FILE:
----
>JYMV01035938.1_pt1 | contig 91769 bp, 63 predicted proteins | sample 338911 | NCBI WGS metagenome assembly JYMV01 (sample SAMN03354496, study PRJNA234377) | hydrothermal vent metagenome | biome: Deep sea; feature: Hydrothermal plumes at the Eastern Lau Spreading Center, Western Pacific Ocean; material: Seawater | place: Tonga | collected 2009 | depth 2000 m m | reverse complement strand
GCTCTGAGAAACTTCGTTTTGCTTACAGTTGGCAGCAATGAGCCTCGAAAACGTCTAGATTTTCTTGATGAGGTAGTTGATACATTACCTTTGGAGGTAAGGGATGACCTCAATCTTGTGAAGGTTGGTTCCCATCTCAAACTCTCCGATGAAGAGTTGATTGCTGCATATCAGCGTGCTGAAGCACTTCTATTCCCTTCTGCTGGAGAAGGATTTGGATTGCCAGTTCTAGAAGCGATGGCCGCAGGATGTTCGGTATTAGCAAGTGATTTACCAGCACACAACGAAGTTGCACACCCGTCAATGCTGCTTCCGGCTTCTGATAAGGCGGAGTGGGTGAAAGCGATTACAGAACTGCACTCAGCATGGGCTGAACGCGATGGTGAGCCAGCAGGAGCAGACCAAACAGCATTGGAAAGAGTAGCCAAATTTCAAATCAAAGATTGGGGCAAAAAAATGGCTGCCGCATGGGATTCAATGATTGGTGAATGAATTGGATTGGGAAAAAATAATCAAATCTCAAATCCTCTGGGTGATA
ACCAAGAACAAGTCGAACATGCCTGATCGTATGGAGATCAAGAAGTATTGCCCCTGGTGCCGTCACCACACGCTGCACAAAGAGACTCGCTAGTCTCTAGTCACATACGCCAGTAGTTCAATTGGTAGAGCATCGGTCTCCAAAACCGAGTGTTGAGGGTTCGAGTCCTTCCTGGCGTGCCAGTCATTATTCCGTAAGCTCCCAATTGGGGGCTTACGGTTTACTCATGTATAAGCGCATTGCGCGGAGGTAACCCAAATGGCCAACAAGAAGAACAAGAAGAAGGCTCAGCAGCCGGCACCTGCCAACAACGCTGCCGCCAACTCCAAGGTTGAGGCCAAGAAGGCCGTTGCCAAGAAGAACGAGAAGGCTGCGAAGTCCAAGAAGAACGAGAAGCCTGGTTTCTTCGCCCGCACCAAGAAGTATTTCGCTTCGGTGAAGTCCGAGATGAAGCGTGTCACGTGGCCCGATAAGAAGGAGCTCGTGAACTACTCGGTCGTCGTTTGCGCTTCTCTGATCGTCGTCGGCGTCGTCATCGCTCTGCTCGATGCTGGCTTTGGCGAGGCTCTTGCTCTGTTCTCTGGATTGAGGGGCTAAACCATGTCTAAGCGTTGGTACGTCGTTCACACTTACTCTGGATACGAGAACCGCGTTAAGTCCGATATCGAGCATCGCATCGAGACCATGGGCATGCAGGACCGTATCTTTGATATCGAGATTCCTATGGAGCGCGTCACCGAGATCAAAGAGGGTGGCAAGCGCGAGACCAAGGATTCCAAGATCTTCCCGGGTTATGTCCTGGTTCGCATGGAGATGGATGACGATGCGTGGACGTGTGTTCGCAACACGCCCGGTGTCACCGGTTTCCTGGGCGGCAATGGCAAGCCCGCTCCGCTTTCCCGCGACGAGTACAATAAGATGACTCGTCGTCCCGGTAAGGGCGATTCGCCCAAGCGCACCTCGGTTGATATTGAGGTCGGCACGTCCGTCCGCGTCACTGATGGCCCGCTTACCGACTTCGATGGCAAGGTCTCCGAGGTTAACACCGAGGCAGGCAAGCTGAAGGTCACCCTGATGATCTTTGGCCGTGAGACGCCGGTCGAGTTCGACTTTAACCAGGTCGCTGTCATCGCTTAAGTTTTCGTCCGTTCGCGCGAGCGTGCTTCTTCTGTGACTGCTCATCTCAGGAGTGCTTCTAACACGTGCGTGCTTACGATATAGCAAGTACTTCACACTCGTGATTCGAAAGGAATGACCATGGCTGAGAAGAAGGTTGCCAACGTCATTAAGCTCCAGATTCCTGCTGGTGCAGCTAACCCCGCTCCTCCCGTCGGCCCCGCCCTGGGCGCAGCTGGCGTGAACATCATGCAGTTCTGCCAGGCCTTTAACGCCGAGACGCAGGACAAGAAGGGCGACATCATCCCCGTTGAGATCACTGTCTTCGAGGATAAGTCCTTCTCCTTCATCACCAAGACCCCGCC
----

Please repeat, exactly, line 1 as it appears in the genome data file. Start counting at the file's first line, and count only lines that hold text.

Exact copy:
>JYMV01035938.1_pt1 | contig 91769 bp, 63 predicted proteins | sample 338911 | NCBI WGS metagenome assembly JYMV01 (sample SAMN03354496, study PRJNA234377) | hydrothermal vent metagenome | biome: Deep sea; feature: Hydrothermal plumes at the Eastern Lau Spreading Center, Western Pacific Ocean; material: Seawater | place: Tonga | collected 2009 | depth 2000 m m | reverse complement strand